Arkansas Gov. Mike Huckabee, who is serving a two-year term as the chairman of the ECS, said through a spokeswoman that Mr. Huckabee and other officials “will take any allegations seriously and will review any issues affecting the budget.”
But the budget materials presented during the steering committee’s meeting in late April “did not reflect a crisis” and included a clean audit of the group’s books, the spokeswoman added.
Tough Financial Climate
The Education Commission of the States, which was founded in 1965 under the leadership of former North Carolina Gov. Terry Sanford, had a budget of $9.5 million in fiscal 2004, according to the most recent financial records on the group’s Web site. Almost $5 million of that came in foundation and federal grants, with state fees providing $3.8 million more of the revenue.
The finances of the ECS have been strained for much of the past six years, according to current and former employees.
Amid the economic downturn at the beginning of the decade, states faced some of their toughest budget years of recent times, making it difficult for the ECS to collect dues to finance its basic operations.
At the same time, the stock market swoon constricted the philanthropic budgets of foundations and corporations, which are sources that the ECS and other nonprofit groups tap for research and other projects and to help cover administrative costs.
Under the leadership of Ted Sanders, the group’s president from 1999 until January 2005, the group weathered those storms by adding a corporate-sponsorship program and managing to win enough foundation grants to keep ECS programs operating.
In an interview last week, Mr. Sanders said he established the $1 million line of credit using a portion of the ECS’ endowment as collateral. He tapped into the loan when the group needed a short-term influx of cash. Some years he didn’t need to use it, he said, and the loan was always paid back by the end of the fiscal year in which it was used.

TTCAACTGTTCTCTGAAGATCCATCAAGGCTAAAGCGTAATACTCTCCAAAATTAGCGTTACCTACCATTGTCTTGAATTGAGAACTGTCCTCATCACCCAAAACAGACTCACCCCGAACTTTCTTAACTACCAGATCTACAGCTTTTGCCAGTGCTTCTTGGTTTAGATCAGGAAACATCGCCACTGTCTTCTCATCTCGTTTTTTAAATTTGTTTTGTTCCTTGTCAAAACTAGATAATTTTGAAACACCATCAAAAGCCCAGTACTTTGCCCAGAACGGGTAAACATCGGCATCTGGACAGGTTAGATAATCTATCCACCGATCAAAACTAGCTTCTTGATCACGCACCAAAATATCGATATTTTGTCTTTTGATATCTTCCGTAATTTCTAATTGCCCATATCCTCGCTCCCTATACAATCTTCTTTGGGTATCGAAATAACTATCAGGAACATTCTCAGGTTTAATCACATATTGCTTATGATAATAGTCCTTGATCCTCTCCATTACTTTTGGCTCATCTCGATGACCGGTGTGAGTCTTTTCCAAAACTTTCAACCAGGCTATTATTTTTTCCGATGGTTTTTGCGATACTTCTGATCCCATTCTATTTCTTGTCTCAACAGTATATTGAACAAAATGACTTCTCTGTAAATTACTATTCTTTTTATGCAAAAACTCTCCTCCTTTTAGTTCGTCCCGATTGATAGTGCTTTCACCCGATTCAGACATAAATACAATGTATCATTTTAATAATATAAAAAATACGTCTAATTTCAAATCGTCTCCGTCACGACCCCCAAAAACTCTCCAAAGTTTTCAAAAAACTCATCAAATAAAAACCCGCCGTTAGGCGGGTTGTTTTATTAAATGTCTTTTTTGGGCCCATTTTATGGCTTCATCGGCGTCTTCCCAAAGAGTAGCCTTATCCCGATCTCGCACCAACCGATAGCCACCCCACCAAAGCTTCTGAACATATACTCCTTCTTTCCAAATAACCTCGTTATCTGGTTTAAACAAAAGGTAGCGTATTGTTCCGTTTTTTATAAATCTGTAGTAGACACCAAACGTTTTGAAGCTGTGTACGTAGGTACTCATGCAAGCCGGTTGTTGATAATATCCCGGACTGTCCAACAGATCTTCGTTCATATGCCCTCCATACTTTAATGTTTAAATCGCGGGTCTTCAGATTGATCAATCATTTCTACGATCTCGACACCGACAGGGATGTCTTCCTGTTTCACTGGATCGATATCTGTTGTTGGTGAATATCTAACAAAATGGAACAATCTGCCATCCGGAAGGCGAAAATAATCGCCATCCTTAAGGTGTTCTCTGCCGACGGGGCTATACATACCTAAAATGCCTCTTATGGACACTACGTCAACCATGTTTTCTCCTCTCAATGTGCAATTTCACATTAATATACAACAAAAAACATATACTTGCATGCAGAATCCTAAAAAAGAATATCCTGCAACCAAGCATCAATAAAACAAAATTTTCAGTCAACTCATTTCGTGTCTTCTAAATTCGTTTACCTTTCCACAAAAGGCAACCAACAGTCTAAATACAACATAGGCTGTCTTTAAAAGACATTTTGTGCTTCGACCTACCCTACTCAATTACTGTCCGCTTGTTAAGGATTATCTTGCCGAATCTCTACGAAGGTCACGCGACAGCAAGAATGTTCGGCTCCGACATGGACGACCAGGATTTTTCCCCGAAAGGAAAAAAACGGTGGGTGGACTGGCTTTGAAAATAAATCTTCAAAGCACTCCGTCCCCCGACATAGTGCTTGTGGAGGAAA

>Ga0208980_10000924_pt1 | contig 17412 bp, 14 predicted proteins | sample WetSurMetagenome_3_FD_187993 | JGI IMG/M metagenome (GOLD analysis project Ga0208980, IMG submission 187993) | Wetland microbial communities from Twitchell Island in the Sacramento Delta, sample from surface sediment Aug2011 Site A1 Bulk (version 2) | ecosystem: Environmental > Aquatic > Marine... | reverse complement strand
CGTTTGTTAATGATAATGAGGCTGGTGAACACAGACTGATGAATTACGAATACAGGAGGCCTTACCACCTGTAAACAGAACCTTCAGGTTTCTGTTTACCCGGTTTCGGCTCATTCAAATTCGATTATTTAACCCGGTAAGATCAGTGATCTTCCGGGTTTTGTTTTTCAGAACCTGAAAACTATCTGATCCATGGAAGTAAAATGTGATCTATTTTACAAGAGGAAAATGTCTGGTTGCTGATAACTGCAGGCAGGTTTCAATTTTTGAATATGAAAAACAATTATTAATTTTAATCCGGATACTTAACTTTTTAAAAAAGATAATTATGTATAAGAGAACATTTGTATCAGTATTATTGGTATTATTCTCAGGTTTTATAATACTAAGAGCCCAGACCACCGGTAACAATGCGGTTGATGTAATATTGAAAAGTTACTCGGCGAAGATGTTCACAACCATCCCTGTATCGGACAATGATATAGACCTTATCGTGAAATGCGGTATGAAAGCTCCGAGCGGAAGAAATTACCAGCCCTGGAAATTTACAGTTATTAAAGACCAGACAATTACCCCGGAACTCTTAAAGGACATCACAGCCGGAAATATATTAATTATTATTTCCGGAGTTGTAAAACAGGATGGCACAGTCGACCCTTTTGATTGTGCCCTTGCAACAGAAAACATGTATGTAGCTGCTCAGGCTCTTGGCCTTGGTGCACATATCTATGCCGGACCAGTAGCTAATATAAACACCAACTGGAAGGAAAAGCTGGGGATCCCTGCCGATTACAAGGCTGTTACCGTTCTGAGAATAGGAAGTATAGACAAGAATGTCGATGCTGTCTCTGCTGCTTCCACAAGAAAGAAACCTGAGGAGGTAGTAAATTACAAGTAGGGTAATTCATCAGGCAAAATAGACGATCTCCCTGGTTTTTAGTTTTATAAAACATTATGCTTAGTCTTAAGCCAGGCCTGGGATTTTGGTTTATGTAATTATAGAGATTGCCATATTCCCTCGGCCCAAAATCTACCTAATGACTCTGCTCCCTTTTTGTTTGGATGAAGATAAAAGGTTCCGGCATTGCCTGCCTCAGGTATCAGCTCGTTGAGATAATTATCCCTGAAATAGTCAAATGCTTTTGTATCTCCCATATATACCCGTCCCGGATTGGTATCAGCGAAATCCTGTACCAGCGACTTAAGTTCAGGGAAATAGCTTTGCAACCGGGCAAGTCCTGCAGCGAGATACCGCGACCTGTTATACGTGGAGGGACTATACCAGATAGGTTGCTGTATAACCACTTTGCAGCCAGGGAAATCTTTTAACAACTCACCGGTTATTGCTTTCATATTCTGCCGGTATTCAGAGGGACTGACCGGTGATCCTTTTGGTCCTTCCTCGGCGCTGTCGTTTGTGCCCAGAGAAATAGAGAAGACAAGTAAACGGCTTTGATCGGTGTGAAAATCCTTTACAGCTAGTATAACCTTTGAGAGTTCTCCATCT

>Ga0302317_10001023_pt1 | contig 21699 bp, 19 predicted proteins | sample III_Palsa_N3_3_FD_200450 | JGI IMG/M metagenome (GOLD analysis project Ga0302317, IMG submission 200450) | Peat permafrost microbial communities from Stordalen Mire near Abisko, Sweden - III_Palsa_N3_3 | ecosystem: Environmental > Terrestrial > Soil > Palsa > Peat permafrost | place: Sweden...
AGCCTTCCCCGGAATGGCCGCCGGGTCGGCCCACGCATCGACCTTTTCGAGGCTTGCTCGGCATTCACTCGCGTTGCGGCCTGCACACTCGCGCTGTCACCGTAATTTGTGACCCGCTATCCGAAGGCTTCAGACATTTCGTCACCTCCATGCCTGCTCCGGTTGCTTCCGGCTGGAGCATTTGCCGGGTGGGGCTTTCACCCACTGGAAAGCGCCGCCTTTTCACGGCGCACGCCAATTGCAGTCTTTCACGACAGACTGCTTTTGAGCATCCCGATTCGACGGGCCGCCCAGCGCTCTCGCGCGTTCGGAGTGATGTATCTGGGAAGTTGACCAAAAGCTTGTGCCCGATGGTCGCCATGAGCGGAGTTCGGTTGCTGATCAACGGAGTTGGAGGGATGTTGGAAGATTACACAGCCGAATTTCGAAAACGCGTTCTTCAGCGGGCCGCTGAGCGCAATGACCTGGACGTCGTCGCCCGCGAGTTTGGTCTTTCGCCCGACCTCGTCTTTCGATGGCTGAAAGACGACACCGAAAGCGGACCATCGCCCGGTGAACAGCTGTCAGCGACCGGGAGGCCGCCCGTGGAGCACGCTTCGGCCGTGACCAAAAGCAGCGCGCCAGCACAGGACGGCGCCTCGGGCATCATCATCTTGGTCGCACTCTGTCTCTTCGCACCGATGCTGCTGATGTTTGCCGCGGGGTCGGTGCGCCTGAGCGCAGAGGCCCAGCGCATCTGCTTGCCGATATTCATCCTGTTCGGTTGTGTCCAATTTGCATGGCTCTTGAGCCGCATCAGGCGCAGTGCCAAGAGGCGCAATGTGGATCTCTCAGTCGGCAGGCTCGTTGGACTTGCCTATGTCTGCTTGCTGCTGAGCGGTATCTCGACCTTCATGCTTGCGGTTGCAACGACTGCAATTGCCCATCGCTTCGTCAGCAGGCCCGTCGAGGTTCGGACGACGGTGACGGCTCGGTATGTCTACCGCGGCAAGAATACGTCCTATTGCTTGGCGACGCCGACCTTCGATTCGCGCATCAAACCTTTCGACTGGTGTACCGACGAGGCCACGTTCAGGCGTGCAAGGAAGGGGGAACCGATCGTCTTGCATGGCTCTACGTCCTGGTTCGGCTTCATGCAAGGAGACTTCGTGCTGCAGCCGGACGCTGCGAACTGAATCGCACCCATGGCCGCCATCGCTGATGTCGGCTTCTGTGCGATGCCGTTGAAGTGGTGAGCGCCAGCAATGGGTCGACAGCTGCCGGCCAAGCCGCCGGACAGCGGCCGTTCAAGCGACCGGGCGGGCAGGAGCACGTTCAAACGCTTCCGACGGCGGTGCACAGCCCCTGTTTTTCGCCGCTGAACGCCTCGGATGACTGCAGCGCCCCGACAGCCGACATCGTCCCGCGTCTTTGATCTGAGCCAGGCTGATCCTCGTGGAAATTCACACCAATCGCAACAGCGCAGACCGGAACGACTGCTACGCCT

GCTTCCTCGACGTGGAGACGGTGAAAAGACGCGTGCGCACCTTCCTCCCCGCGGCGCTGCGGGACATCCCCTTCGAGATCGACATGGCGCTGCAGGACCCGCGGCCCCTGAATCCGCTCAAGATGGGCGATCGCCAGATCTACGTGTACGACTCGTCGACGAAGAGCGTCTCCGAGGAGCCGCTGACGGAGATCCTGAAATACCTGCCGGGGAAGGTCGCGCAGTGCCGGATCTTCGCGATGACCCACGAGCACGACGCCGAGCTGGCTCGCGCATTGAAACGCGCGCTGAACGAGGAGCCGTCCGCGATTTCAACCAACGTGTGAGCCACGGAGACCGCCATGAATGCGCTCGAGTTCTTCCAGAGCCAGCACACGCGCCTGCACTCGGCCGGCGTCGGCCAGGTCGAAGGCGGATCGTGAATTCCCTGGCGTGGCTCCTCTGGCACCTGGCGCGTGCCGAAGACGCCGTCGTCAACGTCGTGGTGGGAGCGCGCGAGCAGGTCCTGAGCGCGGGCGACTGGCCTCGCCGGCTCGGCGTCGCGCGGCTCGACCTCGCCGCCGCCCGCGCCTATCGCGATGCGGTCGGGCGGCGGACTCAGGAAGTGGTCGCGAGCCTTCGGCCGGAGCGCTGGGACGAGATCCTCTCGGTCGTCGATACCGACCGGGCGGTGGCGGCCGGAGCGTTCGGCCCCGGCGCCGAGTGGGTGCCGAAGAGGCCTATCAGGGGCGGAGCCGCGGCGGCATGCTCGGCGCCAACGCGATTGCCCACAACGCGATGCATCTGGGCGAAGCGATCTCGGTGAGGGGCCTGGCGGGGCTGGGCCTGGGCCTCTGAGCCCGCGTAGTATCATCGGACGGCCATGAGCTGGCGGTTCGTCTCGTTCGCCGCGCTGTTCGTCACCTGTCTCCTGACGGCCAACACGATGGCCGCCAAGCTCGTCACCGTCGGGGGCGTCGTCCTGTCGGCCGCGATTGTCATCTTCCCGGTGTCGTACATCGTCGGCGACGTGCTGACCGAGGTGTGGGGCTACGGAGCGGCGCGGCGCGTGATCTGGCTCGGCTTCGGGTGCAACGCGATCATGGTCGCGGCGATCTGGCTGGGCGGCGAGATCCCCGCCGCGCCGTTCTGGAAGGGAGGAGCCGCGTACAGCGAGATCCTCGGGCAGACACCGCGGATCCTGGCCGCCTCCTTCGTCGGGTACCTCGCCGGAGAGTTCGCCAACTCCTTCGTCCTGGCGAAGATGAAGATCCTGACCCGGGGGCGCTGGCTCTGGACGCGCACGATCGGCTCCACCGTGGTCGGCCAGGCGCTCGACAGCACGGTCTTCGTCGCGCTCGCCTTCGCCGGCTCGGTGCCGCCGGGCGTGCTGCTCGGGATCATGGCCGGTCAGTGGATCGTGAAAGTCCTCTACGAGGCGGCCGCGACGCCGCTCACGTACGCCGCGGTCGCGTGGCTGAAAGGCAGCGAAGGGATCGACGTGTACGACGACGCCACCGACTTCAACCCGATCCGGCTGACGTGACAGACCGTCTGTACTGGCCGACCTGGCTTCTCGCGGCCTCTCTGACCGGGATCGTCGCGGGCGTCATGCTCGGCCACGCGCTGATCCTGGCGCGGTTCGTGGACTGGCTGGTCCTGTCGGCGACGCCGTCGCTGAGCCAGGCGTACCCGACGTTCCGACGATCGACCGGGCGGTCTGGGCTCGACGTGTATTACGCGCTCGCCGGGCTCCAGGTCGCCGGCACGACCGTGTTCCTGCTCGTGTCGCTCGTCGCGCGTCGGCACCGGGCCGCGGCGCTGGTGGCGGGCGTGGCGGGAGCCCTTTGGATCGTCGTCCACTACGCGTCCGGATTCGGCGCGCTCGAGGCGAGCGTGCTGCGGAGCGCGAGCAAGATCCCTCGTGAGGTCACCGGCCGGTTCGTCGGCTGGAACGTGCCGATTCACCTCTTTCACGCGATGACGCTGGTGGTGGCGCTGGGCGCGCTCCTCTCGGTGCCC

Ms. Christie said her understanding is that the line of credit has been “maxed out,” and she said she is unaware of a plan to pay it off before the end of the group’s fiscal year, Dec. 31. This is the first year the group’s fiscal year will match the calendar year.
Ms. Robertson said the group is relying on the credit while waiting for states to pay their dues, starting in June and continuing through the year. The loan will be repaid by the end of the year, she said. In 2004, the group collected $3.8 million in state fees, according to its annual report.
The organization did the same thing last year and ended the year with a clean audit, she added.
“It’s a dry season, and then you start balancing [the books] when fees start coming in,” Ms. Robertson said. “As the auditor said: ‘If we thought that this was an insolvent organization, we would have said that in our letter.’ ”
Whether or not the ECS faces a serious financial crunch, Ms. Christie’s resignation—coupled with the subsequent departures—presents a significant management problem for the organization, according to experts who have worked with the group in the past.
In her nearly two decades at the commission, Ms. Christie helped expand and maintain its clearinghouse on state policy, which many governors, state legislators, and state education administrators call on for information about what their colleagues across the nation are doing to improve schools.